Students from Pacheco High School worked Thursday on a restoration project at Bowles Farming Co. near Los Banos as part of a program that promotes healthy relationships among nature, agriculture and society.
Thursday’s activities were the first of three days work during this year’s SLEWS Program – Student and Landowner Education and Watershed Stewardship Program. The program connects students and farmers with a main goal: restoring wildlands. Much of that work involves clearing out exotic or invasive plant and animal species to make room for natural species.
“This program gets students out to understand how wildlands work with humans and what they’re trying to do,” said Cindy Lashbrook, the SLEWS coordinator in Merced County. “With the restoration projects, they [students] can learn about natural science, what plant species we’re losing and what we can do to help bring them back.”
With the restoration projects, they can learn about natural science, what plant species we’re losing and what we can do to help bring them back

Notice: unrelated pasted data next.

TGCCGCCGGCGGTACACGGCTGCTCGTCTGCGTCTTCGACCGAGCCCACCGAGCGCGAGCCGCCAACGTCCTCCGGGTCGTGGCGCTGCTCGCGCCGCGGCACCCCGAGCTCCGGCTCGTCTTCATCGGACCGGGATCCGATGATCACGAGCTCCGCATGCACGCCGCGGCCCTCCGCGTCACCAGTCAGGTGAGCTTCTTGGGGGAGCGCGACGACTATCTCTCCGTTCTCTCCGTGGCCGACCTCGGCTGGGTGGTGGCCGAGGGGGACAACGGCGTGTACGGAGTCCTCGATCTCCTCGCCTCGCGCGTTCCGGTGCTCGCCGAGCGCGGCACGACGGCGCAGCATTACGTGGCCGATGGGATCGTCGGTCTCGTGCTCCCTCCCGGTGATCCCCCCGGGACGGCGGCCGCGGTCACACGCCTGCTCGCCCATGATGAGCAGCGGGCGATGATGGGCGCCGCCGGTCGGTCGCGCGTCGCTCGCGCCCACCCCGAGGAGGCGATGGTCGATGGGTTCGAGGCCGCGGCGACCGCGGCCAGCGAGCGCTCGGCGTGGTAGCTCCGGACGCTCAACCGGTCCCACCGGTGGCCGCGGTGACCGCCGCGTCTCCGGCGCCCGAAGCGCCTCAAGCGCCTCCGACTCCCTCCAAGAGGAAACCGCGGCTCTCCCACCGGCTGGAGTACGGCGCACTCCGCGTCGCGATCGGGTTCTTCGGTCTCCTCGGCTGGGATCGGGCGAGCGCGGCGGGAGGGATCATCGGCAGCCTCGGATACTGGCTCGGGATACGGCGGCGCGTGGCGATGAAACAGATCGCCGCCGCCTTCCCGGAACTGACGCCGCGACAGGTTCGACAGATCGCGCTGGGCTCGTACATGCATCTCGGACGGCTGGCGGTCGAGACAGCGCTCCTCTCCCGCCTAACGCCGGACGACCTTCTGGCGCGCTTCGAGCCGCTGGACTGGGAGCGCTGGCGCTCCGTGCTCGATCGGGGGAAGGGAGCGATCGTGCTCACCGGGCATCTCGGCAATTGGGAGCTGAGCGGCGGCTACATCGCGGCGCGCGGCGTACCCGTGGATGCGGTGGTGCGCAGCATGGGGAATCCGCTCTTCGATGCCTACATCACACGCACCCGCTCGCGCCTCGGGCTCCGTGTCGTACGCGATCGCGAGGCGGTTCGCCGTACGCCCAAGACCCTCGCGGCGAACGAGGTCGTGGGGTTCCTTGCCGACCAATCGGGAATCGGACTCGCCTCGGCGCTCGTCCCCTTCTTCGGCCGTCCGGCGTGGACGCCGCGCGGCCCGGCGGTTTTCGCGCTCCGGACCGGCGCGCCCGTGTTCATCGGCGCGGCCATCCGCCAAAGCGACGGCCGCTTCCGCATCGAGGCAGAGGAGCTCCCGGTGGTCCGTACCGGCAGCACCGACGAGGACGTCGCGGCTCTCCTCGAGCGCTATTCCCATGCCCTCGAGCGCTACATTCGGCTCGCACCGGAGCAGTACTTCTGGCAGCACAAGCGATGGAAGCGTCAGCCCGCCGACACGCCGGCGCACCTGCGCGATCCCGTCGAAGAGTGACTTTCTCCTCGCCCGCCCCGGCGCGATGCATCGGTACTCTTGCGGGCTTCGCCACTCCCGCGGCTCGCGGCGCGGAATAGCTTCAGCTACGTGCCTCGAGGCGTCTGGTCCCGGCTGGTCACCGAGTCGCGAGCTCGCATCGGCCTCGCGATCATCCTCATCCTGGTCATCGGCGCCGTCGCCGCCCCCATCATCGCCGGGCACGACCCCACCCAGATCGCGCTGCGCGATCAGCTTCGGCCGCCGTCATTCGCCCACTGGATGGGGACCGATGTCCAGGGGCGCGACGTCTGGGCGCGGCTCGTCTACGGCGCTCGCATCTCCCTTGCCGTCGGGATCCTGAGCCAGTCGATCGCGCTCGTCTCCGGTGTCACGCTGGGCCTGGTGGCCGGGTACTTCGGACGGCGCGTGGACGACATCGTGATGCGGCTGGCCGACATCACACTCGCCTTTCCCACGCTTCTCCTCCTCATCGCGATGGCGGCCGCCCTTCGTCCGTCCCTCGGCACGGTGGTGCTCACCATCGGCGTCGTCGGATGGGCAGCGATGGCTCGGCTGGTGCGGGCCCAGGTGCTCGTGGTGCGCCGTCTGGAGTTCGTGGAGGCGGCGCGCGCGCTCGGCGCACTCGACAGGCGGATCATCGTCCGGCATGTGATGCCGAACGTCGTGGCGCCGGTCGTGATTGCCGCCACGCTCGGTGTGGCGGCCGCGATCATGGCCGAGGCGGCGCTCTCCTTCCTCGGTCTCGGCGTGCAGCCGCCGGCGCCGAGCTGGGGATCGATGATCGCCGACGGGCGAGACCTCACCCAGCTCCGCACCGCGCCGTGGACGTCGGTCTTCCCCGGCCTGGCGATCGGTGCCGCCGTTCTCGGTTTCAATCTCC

Cindy Lashbrook, SLEW Project coordinator in Merced County
Last year was the first year the Center for Land Based Learning program was executed in Merced County, and students this year are building upon the previous year’s work. On Thursday, students worked to remove quail bushes to make room for other native plants.
Aimee Strohmenger’s animal science class spent the day learning about vegetation management and birds at the restoration site, on Bowles Farms near the San Joaquin River. In her class, she discusses natural habitats disturbed by agriculture and the role of natural resources in agriculture.
Reyn Akiona, a private lands biologist, taught students about the different kinds of vegetation used to restore the wildlands site: native grasses to cover the ground, medium-sized shrubs and trees to create a canopy.
“The main goal when we’re done is to have a multi-story, dense-structure riparian habitat ... and, in the long run, basically provide wildlife habitat,” Akiona said.
Junior Joel Cordova said he enjoyed getting out of the classroom and participating in a hands-on learning experience. “We learned different things about wildlife plant species and why you should and shouldn’t plant certain species of plants,” he said. “It’s a good learning experience for us. You can be in an ag science class, but you don’t really know what you’re learning about until you come out here and see it for yourself.”
Brianna Calix: 209-385-2477